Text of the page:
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David Anderson shares insights on 'Overcoming the Threat to Our Future'

New book takes a deeper look at the relationship between Homo sapiens and planet earth and the cosmos

BOCA RATON, Fla. – The world is being faced with an existential threat. There is the possibility of human extinction. And unlike threats in the past to all forms of life on the planet, this one will not be determined by a random meteorite/asteroid or natural planetary happening. It will be species' self-inflicted. We are that species.

“Overcoming the Threat to Our Future” calls for a radically different understanding of the relationship between Homo sapiens and planet earth and the cosmos. It challenges the implicit ecological legitimacy of the political, social, religious and economic institutions on which our modern world society is grounded. It says that what we have believed to be the "inherent truths" grounding these institutions were built on geo-ecological flaws. It describes in detail these flaws. It calls for these flaws to be addressed now. It says that if they are not, enormous pain and suffering will soon come to all life on our planet.

With this book, Anderson gives the reader an opportunity to develop a deeper understanding of the problem, and our role in solving it.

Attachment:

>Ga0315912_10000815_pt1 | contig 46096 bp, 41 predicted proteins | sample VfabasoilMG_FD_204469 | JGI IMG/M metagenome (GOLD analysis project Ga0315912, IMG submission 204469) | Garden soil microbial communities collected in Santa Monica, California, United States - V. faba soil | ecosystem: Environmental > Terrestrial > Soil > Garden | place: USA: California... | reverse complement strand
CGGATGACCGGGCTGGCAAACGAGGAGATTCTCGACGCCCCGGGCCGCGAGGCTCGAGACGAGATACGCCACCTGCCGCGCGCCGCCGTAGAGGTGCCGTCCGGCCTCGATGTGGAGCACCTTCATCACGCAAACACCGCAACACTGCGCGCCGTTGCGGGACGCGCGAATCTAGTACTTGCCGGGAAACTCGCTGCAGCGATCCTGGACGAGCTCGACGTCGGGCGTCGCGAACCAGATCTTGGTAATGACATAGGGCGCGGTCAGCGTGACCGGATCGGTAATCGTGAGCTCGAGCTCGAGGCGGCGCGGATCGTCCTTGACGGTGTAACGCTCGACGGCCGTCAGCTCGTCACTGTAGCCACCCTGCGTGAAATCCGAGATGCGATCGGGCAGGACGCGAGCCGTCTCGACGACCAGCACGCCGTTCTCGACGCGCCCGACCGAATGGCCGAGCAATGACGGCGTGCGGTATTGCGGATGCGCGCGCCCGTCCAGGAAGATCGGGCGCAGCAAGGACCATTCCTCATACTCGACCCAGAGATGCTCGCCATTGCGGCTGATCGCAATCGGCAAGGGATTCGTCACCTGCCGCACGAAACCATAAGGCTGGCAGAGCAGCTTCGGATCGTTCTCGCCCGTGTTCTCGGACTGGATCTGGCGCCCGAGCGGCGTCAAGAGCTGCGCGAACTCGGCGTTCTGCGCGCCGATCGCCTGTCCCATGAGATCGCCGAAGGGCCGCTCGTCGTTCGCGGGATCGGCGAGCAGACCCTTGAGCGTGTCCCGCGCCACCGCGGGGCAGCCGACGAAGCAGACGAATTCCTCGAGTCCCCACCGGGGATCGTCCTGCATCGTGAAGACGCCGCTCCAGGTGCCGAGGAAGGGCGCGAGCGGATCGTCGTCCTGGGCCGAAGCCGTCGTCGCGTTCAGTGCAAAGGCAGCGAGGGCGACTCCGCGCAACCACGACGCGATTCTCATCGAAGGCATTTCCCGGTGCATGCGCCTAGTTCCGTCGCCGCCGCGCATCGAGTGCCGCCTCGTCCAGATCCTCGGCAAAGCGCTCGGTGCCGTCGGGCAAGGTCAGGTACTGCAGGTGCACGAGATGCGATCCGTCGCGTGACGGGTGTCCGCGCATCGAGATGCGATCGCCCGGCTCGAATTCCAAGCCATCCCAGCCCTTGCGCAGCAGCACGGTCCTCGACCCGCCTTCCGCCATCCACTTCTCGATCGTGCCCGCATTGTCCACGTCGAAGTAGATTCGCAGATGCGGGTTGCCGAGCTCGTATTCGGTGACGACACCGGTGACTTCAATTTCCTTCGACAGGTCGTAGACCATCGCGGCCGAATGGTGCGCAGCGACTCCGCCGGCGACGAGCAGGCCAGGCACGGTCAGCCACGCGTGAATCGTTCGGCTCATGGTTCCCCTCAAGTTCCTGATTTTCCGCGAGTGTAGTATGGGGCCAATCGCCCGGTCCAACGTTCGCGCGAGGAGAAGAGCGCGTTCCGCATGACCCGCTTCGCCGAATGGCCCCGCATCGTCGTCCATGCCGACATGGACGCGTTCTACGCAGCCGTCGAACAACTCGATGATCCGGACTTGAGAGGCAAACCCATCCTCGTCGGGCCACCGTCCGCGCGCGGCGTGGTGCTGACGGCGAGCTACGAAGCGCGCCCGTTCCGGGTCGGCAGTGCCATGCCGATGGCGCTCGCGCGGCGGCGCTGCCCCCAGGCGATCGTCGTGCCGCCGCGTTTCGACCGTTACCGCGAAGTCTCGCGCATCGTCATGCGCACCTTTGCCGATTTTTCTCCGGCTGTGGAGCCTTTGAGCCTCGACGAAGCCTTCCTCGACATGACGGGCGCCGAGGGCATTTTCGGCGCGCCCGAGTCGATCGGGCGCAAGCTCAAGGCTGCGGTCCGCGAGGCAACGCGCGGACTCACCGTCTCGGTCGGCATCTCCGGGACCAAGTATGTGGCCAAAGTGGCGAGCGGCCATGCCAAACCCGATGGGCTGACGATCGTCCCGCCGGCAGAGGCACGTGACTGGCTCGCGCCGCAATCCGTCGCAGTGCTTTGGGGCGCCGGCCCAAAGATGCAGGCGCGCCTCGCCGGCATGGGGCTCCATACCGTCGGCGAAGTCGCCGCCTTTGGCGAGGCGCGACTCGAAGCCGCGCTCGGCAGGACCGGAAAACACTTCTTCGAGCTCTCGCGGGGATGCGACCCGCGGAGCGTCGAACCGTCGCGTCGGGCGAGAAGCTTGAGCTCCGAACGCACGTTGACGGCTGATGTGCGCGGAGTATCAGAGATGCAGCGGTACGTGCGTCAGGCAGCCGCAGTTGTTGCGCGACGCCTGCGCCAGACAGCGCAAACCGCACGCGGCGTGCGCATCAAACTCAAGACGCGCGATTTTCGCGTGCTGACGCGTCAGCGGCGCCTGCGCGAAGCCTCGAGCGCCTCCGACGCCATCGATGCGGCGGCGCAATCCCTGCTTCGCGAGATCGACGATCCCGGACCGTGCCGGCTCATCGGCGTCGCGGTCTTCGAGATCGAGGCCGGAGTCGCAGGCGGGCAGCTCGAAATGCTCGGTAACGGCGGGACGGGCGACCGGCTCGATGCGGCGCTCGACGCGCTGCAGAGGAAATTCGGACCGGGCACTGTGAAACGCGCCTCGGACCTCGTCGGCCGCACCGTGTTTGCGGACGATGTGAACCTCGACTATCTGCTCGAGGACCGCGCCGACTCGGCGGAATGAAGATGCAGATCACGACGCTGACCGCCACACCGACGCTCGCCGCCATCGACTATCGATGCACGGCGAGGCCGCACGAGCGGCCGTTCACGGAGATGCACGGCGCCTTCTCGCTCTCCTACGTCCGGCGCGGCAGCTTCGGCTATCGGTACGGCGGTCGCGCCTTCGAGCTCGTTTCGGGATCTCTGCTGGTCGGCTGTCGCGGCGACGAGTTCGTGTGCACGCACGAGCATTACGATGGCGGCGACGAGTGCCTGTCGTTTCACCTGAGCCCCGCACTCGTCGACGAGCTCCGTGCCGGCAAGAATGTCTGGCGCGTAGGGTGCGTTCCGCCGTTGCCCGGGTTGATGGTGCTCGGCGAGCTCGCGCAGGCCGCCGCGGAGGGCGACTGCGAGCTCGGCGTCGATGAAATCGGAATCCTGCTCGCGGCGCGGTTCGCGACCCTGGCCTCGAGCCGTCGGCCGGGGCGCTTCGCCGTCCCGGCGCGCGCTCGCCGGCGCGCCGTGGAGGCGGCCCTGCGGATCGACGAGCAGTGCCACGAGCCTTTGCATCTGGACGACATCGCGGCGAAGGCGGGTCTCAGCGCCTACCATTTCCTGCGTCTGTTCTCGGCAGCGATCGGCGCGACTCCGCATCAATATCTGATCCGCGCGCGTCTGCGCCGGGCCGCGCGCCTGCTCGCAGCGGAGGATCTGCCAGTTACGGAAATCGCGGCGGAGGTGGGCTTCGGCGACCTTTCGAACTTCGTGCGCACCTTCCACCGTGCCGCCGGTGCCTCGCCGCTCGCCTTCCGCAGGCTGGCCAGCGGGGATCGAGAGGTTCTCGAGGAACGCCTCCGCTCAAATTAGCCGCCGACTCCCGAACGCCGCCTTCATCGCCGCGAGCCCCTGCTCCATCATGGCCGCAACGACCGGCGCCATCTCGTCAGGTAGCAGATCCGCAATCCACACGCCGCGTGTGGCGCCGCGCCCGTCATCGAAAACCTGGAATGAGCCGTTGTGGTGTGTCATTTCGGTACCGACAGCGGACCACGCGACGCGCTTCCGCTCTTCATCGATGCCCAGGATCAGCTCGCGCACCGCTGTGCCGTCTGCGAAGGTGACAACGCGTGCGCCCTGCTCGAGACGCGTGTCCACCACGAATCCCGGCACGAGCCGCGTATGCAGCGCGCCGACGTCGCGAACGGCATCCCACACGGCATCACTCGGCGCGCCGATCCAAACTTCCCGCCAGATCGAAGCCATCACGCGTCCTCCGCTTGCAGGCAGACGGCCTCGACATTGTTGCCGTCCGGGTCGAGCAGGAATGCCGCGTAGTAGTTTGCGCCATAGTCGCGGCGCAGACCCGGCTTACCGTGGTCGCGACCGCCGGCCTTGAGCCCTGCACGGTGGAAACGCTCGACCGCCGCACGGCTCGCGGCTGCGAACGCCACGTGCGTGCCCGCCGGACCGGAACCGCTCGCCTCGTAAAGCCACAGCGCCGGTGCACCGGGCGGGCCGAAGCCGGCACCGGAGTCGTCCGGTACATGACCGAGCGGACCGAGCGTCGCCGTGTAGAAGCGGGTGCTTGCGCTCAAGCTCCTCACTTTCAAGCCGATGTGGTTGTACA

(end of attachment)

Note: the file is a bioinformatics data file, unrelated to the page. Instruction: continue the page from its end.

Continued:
Available at major Bookstores. 





I will welcome your review 



About the Author

David Anderson over his career was an international risk manager and senior executive at several of America’s premier multinational institutions. During that period he became increasingly aware of the underlying cultural and institutional causes of past and present civilizational dysfunction and conflict. In his writings, he brings together a wide range of interests; namely history, evolutionary anthropology, theology, philosophy, geopolitics and economics. His first book “Holy War: The Blood of Abraham” was published in 2004. It explored the underlying religious forces driving today's Jewish/Christian/Islamic conflict. “The Infidels,” a second book centering on Islam was published two years later. His interest then turned to those underlying societal images that were directing not only the American political process but also the future of our civilization. Over the past 12 years, he has been writing “Overcoming the Threat to Our Future.” The book calls for a radically different understanding of the relationship between Homo sapiens and planet earth and the cosmos.










# 1    A Lesson from Socrates

         Part I          Flash of a firefly in the night 

         Part II         When Lies become truths 

         Part III        Religious and Sophistic behavior in the 21st Century

# 2    A Warning from Sigmund Freud

# 3    The Anthropomorphic God of Abraham

         Part I          Yahweh

         Part II         Dancing with the Devil in defiance of Cosmic Order

# 4    Human Civilization - The Future

         Part I          Our Ecological Dilemma

         Part II         The Journey from Wasps and Ants to Bonobos, Apes and                                             Chimpanzees to Homo Australopithecus and Homo Neanderthalensis and then to Homo sapiens

         Part III         Homo economicus we have all become